- Felicia Matlosz
SACRAMENTO, CA – Governor Gavin Newsom today signed Assembly Bill 263, authored by Assemblymember Dr. Joaquin Arambula (D-Fresno). The bill, spurred by the onset of the COVID-19 pandemic, will ensure that private detention centers abide by state and local health orders to protect detainees and workers.
The bill – which garnered bipartisan support in the Assembly and the State Senate – applies to all private detention facilities, including those that house and detain immigrants in California. Advocates had contended that these facilities were failing to follow public health orders, and employees had filed lawsuits alleging breaches of safety. These facilities now must abide by Cal/OSHA workplace safety rules and regulations.
AB 263 goes into effect immediately.
Assemblymember Arambula said: “I want to thank Governor Newsom for supporting this effort to safeguard all people against the COVID-19 virus. In this case, the directive to follow state and local regulations is imperative because outbreaks can quickly overwhelm these facilities, drain medical resources, and threaten the health and safety of the communities at large. We must fight the pandemic on all fronts if we are to defeat it.”
In addition to bipartisan authorship and approval from the State Legislature, AB 263 earned support from
many of California’s local, city and county public health officers and departments; immigration rights
organizations; physician groups, and others.
Advocates for AB 263 welcomed the news that Governor Newsom has signed the legislation into law. They commented that the new law will be critical in shielding detainees, workers, and communities from the ravages of COVID-19.
Jackie Gonzalez, Policy Director for Immigrant Defense Advocates, said: "Until we see an end to private detention facilities, California must do everything in its power to ensure the health and safety of immigrants held in our state. AB 263 continues California's legacy of taking affirmative steps to protect immigrants in detention from abuse and neglect."
Adriana Sanchez-Ochoa, Deputy Director of Nextgen Policy, commented: “Ensuring that all detention facilities in California respect and comply with local public health orders and guidelines is the right policy needed to safeguard our residents as well as protect detention facility employees and our communities.”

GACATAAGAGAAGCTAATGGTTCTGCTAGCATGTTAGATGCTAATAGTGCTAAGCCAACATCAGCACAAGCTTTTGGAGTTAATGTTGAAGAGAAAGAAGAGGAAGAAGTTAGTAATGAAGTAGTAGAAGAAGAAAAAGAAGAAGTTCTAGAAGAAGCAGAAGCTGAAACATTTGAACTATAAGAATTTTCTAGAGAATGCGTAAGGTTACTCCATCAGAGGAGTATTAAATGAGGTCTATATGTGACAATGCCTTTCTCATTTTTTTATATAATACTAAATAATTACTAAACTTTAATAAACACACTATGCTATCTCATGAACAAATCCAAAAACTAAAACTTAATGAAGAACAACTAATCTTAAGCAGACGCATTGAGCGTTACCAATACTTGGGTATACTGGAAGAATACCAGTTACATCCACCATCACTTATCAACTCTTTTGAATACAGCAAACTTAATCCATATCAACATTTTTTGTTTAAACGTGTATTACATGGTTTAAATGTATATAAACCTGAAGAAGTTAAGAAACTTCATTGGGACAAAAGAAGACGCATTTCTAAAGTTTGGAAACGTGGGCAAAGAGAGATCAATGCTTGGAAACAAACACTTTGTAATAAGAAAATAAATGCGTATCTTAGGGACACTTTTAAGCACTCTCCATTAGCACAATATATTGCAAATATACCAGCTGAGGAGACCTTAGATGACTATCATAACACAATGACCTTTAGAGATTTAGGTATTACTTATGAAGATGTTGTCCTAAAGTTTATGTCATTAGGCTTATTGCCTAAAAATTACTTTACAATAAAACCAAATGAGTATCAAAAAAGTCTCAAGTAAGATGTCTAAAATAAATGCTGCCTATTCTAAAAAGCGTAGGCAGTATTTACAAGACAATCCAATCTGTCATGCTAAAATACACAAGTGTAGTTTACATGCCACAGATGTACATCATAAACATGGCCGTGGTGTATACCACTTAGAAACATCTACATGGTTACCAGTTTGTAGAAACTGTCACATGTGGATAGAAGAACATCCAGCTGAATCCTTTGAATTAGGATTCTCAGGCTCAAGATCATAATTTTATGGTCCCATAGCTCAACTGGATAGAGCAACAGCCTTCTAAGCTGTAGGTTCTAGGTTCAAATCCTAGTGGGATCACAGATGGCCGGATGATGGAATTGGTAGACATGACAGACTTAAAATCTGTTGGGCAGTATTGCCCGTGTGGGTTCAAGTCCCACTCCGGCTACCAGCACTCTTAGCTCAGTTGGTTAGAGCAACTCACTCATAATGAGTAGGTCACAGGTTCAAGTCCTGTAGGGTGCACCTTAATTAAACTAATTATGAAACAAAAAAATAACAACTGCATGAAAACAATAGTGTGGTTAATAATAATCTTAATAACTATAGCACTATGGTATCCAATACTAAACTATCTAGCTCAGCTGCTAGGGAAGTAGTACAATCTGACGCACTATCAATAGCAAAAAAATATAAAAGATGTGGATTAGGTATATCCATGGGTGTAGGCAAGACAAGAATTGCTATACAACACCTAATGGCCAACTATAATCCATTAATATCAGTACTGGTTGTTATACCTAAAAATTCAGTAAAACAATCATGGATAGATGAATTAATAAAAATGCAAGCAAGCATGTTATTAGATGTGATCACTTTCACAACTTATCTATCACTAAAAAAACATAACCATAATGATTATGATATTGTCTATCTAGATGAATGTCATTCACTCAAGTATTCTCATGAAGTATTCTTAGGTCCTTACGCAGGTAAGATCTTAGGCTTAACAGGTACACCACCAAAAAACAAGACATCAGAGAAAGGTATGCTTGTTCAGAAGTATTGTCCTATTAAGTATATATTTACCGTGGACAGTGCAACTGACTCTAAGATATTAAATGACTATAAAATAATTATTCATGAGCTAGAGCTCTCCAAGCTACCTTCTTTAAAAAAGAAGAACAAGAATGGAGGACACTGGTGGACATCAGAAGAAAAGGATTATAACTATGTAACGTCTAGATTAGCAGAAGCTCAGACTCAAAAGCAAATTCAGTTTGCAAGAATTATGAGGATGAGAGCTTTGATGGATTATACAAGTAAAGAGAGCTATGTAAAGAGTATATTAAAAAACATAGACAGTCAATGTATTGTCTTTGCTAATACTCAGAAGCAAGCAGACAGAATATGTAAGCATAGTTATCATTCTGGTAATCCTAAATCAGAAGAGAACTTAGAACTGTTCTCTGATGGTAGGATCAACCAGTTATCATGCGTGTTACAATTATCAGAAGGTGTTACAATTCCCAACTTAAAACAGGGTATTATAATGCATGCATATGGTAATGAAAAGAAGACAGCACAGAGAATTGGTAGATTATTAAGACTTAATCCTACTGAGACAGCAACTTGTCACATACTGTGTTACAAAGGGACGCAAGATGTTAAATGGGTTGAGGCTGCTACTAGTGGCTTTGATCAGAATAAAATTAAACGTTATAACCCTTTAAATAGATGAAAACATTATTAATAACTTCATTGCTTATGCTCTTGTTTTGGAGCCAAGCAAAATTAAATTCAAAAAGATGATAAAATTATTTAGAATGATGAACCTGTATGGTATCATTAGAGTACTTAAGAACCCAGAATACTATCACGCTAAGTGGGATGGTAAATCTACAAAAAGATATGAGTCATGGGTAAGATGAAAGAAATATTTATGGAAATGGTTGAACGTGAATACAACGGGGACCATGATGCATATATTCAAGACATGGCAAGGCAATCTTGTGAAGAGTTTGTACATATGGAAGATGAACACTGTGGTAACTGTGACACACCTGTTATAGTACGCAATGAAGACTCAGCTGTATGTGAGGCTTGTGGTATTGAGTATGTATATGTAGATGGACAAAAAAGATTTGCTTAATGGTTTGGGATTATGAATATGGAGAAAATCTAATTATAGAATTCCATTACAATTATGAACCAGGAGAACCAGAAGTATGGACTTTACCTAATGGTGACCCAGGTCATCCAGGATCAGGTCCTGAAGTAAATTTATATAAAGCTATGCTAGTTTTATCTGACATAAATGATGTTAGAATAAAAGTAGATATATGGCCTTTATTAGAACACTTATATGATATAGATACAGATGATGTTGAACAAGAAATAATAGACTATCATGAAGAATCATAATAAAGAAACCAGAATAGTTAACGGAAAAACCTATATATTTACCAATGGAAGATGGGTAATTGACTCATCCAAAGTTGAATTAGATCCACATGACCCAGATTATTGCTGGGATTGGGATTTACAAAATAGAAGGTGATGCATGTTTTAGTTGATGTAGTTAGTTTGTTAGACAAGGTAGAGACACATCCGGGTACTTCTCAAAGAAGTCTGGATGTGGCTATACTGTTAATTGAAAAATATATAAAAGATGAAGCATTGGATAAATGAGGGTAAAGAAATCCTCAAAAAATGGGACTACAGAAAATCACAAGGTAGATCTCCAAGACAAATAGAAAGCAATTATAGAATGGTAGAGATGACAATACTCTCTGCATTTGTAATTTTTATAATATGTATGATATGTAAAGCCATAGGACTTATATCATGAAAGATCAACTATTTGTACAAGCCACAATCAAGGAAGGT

Michele Heisler, MD, Medical Director of Physicians for Human Rights, said: “State and local public
health authorities have a vital role in protecting our health, especially during a pandemic. Private contractors working for the federal government in the state of California should not be allowed to flout California public health laws and worker protections, endangering at-risk people and the wider community. Physicians for Human Rights supports AB 263. Private immigration detention facilities in California must respect the state’s public health guidance and orders. Safeguarding the health of people in immigration detention and facility staff is not just the right thing to do, but also protects all Californians’ health.”
Bianca Sierra Wolff, Executive Director of California Collaborative for Immigrant Justice, stated: “AB 263 is a major advance in the fight to hold private detention operators accountable for the human rights violations and horrific conditions they perpetrate against California’s immigrants on a daily basis. While this new law can’t undo the fear, sickness and lives lost in detention during the ongoing COVID-19 pandemic, it is a crucial step to prevent future harm.”